In fact, the lake is so frozen that you can sail on it. Oh, not in the traditional way. This is ice-yachting, where the boats have runners and they glide over the ice at an incredible speed. I would assume that ice-yachting has a big advantage over traditional sailing – I can’t see that you can capsize these things at all and if by some miracle you manage to, you’ll get cold but you won’t get wet.


But I get ahead of myself. Before we went in the castle, the ladies wanted to stop at a cafe where we had tea and hot chocolate and kibinas (at least, that’s how it was spelled in the menu; the internet spells it kabinas) – described in my guidebook as “a crescent-shaped pastry filled with grey meat that unleashes a deadly drip of hot fat after a few bites”. They were pretty from the outside and the pastry was apparently wonderful but you don’t want to look at the inside as you eat then. It’s really not pretty. These ones poured out liquid and were very oniony.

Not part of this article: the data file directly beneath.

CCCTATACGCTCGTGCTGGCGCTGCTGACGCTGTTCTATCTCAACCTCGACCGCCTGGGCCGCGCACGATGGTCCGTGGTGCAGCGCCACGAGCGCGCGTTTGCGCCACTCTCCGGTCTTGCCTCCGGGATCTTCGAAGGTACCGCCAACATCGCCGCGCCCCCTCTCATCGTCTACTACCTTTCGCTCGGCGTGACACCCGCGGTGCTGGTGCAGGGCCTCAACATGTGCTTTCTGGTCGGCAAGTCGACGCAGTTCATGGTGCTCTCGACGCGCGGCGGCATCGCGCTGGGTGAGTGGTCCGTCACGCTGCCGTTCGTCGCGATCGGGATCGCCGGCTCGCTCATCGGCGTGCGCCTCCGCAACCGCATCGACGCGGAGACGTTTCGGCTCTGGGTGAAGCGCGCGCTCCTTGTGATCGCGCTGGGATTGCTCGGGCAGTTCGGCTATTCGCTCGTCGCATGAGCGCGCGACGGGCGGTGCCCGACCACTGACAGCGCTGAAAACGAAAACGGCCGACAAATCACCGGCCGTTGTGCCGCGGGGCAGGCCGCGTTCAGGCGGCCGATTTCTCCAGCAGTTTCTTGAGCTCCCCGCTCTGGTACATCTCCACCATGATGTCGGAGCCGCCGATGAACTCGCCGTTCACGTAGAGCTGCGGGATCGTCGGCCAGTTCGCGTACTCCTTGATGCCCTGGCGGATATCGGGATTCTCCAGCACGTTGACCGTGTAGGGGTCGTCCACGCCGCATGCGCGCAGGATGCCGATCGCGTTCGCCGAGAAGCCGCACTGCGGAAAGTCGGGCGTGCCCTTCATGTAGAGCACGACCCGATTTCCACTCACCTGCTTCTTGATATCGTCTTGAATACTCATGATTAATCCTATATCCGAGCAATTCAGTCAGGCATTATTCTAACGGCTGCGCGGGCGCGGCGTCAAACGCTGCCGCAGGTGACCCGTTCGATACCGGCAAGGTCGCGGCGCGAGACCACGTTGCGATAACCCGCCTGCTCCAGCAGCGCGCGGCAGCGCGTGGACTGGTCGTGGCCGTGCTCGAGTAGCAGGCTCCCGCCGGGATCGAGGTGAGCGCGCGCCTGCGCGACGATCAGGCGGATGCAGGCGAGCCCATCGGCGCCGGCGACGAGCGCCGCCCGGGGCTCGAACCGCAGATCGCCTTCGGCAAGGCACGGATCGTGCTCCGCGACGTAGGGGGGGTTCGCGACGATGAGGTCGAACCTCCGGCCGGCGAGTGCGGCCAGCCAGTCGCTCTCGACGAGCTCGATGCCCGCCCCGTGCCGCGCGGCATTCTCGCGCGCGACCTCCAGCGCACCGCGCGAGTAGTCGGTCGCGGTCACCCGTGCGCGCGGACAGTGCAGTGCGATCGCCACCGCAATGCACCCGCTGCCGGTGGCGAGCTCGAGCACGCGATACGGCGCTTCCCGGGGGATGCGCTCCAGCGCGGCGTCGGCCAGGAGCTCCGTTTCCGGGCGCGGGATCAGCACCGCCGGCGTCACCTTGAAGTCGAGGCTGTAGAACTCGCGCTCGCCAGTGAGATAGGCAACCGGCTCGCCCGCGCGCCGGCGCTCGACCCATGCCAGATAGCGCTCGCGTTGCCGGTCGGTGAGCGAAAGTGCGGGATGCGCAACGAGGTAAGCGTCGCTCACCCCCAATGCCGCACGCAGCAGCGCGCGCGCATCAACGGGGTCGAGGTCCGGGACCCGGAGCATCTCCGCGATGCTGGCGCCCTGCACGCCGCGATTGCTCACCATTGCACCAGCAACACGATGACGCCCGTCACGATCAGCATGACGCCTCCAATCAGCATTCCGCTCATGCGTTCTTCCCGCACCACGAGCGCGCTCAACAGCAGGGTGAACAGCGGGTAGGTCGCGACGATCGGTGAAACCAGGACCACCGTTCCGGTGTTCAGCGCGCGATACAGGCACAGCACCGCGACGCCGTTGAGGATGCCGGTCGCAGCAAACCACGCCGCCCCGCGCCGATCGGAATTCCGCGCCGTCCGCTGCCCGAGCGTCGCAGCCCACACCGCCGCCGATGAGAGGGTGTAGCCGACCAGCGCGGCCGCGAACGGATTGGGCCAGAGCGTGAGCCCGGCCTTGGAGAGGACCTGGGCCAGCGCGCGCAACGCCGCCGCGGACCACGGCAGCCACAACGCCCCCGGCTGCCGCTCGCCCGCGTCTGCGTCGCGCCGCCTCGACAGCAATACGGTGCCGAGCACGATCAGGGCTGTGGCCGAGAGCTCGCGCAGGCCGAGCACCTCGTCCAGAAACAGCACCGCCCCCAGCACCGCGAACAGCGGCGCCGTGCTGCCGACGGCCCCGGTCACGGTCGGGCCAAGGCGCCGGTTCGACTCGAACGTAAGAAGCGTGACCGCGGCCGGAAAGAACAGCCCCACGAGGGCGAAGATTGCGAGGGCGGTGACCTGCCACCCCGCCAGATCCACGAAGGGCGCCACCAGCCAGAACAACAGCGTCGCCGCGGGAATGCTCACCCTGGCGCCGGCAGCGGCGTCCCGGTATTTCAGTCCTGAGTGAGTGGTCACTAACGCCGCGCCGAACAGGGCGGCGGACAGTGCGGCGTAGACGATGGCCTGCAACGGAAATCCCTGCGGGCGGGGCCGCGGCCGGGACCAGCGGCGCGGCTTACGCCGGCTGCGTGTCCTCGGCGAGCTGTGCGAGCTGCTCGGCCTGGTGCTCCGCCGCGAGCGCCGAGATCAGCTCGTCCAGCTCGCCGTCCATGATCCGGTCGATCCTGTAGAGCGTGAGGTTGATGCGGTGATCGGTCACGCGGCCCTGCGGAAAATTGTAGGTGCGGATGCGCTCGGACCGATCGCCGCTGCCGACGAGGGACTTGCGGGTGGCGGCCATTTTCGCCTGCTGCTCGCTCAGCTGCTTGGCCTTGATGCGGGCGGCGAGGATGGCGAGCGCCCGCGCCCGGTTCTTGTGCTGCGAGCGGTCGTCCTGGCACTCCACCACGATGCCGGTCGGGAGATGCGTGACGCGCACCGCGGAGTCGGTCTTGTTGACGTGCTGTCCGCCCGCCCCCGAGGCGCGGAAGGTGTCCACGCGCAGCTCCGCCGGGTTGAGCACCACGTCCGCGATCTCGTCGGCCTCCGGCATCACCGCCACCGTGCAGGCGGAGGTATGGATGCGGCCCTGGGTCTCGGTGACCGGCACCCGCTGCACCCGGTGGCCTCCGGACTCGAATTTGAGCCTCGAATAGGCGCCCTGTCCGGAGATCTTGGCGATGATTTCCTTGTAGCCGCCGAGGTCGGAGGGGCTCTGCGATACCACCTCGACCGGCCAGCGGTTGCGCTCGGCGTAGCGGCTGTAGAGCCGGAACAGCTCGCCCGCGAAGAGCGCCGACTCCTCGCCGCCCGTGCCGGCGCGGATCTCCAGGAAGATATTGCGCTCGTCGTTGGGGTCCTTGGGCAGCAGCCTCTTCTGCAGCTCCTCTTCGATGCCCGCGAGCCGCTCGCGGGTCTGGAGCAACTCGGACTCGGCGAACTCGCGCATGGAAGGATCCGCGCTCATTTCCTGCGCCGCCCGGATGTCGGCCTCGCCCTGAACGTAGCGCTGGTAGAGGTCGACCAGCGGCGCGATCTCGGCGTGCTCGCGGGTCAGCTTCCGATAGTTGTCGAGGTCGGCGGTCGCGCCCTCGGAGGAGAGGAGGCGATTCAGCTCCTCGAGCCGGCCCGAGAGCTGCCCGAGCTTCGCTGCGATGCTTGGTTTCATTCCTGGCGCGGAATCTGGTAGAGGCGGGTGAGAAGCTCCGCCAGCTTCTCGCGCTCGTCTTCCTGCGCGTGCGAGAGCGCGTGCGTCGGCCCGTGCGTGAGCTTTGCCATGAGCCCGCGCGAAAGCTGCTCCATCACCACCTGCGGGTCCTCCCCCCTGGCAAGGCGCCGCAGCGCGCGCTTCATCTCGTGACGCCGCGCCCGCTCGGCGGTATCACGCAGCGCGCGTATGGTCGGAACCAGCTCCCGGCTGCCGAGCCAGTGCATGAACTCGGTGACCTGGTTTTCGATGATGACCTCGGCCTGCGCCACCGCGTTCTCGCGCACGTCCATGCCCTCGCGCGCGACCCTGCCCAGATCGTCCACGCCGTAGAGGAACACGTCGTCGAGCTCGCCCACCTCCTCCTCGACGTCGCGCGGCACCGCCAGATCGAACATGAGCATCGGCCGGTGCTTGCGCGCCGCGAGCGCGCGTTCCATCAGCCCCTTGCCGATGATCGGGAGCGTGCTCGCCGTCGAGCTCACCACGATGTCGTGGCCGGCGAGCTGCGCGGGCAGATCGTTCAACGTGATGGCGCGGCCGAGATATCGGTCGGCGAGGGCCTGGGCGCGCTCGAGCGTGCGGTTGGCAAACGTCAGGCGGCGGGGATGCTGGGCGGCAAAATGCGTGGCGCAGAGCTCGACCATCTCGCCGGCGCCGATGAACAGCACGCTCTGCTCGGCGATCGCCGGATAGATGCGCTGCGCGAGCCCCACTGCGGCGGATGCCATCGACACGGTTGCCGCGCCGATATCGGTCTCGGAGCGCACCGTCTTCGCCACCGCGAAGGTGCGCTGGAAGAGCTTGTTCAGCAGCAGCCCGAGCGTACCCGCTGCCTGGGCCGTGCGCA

When the traditional Lithuanian food had been eaten, it was castle time. We took the conventional route over the bridge rather than over the lake.


I don’t have a lot to say about the castle. Let the pictures speak instead.


To round this off, I would like to point out that never once did I feel like any of those horror stories I was given before I left would come true. Never once did I feel threatened or scared of anyone or anything in Lithuania.

One final thing I want to show you. I found this photo of a marble pillar in my photos and for a moment wondered why I’d taken it, before I spotted exactly why. So have an entertaining marble pillar for final.